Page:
Zachery Brown of Moreau would have turned 17 years old on December 9.
He never made it.
He never got to start his sophomore year of high school. He’ll never go to the prom, graduate from college or get married. He’ll never see his beloved Pittsburgh Steelers win another Super Bowl.
He won’t get to open his Christmas presents this year, or any other year.
That’s because in August, 18-year-old Christopher Miranda decided to drink a lot of alcohol, drive really fast on a curvy road with Zachery and a 14-year-old in his car at 5:30 in the morning, and crash into a lamp post and some trees.
Zachery was pronounced dead at the scene.
How would you like to be in his parents right now? Or a sibling or a grandparent or a friend?
For anyone who thinks underage drinking is a victimless crime, who think kids who don’t drink are dorks and that adults who rail against it are hypocritical fuddy-duddies who don’t remember what it was like to be young, this incident is but one stark reminder that we have to take this problem seriously.
Each year, excessive drinking is responsible for more than 4,300 deaths among underage youths each year. Even though it’s illegal to purchase alcohol under the age of 21, those age 12-20 drink 11 percent of the nation’s alcohol, most of it by binge drinking.
Well, you could say, it’s not harmful as long as they don’t drink and drive. You’d be wrong.
Underage drinking has far more reaching consequences than just car accidents.
According to the U.S. Centers for Disease Control and Prevention and the studies it cites, it is a proven fact that teens who drink alcohol are more likely to: have problems at school, including higher absences and bad grades; develop social problems such as fighting and not participating in activities; get into trouble with the law; abuse other drugs; attempt suicide; and have unwanted or unplanned sex.
As for the long-term effects, youths who drink before age 15 are six times more likely to develop alcohol dependence or abuse as adults than those who start drinking at age 21 or older, according to the CDC.
If you think we as a society have got this problem under control, think again.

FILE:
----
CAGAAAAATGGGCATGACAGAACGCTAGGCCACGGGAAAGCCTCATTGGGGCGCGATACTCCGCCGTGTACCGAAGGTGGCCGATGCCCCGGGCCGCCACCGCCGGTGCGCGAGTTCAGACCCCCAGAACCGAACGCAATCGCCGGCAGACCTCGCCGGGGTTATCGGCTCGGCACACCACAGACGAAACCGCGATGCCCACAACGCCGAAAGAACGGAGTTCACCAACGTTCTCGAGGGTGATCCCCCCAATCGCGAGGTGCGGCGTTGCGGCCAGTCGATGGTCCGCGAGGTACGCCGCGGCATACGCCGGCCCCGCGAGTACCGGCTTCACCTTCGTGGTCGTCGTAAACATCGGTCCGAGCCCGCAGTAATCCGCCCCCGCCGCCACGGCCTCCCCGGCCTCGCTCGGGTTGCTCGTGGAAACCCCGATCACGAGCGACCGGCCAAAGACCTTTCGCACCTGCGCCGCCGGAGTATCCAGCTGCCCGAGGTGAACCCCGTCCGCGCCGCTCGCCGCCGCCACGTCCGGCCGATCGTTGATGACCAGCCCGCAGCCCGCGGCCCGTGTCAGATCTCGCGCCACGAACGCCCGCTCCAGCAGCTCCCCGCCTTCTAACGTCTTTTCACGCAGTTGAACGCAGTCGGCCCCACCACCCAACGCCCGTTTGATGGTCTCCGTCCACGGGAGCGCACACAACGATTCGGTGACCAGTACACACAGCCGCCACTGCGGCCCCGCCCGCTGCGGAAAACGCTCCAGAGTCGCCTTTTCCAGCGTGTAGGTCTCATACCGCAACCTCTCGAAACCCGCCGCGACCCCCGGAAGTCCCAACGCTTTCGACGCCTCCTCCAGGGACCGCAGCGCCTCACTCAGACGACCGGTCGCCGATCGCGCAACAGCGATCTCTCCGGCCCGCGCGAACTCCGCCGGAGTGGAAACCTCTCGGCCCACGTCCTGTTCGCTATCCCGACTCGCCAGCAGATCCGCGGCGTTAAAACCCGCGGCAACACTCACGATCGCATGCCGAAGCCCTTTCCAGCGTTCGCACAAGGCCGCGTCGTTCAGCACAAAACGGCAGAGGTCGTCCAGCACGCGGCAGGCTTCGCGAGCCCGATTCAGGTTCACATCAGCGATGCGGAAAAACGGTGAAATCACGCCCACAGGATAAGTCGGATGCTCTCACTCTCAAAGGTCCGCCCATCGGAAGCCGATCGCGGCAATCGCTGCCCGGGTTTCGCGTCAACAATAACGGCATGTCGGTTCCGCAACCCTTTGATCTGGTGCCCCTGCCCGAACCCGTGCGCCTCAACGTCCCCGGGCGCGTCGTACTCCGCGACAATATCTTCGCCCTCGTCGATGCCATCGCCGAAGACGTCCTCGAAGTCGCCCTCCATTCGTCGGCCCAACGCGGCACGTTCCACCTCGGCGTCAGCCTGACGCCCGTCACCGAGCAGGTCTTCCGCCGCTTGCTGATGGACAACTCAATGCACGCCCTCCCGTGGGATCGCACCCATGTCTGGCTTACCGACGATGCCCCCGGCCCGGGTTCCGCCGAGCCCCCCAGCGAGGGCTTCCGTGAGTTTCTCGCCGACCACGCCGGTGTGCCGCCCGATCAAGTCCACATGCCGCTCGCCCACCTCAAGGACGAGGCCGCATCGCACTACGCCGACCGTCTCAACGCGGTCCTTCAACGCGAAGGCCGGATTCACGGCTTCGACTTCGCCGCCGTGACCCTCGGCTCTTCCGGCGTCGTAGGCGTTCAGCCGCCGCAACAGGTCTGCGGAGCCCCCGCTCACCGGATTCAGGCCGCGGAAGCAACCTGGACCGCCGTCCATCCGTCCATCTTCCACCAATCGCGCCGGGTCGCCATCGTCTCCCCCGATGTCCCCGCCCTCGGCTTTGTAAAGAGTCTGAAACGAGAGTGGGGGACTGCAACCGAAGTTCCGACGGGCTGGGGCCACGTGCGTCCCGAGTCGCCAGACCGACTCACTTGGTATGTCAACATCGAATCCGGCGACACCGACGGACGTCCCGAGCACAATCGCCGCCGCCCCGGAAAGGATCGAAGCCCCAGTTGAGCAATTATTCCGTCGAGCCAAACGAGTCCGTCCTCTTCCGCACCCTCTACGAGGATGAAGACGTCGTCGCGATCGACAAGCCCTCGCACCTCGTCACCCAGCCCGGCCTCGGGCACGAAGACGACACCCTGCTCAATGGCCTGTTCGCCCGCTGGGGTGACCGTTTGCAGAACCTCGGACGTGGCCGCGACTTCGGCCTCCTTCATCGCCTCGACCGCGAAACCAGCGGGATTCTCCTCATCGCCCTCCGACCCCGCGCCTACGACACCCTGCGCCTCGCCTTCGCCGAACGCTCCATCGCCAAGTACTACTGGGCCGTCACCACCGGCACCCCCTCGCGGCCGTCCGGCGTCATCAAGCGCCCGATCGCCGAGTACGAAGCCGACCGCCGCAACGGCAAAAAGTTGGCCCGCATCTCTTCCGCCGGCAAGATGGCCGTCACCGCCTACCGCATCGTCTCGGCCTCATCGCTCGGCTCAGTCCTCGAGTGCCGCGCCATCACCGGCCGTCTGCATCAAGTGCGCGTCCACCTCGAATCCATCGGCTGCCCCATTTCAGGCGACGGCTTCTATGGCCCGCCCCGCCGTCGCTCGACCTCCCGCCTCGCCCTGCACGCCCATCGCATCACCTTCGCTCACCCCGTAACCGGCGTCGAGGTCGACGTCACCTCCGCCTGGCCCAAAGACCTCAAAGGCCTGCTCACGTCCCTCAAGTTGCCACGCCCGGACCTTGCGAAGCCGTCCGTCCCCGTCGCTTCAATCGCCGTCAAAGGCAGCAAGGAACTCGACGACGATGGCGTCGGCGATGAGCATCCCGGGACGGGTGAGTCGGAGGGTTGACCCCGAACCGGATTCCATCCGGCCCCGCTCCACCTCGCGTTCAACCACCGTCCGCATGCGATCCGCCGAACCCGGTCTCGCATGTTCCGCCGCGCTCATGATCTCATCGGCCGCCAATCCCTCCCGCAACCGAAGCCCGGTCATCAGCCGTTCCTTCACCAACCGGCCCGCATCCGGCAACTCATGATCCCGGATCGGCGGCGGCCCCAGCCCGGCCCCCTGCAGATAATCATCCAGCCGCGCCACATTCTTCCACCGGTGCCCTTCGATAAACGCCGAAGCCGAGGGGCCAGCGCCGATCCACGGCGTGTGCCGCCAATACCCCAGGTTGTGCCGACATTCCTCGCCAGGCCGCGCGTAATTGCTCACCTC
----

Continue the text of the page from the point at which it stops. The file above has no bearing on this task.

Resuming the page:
Last week, more than a dozen kids in the Ballston area were arrested and charged in connection with a drunken underage drinking party on Thanksgiving weekend hosted by a kid whose parents weren’t home. The alcohol was allegedly supplied by a 25-year-old who apparently saw nothing wrong with providing alcohol to kids. In their drunken youthful reverie, the teens at the party did thousands of dollars in vandalism damage to the home where the party took place.
We wonder if the parents of all those kids who attended the party knew that there would be drinking there and whether they would have stopped their kids from attending if they had. The fact is, they didn’t do either.
In Niskayuna, parents, school officials, religious leaders, business leaders, law enforcement, government officials, students and others have been out front battling the “high-drinking culture” among the community’s teens for years. They met recently as a group, at a meeting hosted by Niskayuna Community Action Program (N-CAP), to rededicate themselves to the effort and to try to leverage their resources and influence to curb the problem.
The people of Niskayuna are having the same tough conversations that citizens in other communities should be having and making the same plans that others should be making.
Admitting there’s a problem in the community and being honest and ambitious enough to address its causes — including confronting the adults complicit in underage drinking and drug use — is a big step in helping communities get this problem under control.
But it also will take a change in society’s attitude toward underage drinking to bring about real progress.
Recently, The Gazette received a letter to the editor from a Niskayuna man who identified himself as “a former student turned alcoholic.” In his letter, he praised the efforts of the local group to curb the community’s alcohol and drug problem and said they need to identify “serious high-risk behavior as opposed to harmless teenage fun.” In recalling his four years in school and his many “dazed and confused moments with my friends,” he called on “each parent and child to acknowledge and address the issue for themselves.”
The letter was written from Schenectady County jail, where the writer is an inmate.
We can no longer view underage drinking as a rite of passage. We can’t fall back on that tired old yarn that “if you’re old enough to fight for your country, you’re old enough to drink.”
Society has developed a greater understanding of the impacts of underage drinking in the years since the last military draft. We have better science now. We have decades of reliable statistics. We have evidence of the harm it does to kids, both in short-term and the long-term.
If we don’t take it seriously, more kids will grow up to alcoholics. More will have legal and social problems. More kids will be at risk of being victims of sexual assault or of sexually assaulting someone. More of our children will drive drunk. More of them will never see their last birthday or open another Christmas gift.
The consequences of continued inaction on underage drinking are monumental and grave.
It’s time to reject this rite of passage for the sake of our children and our children’s future.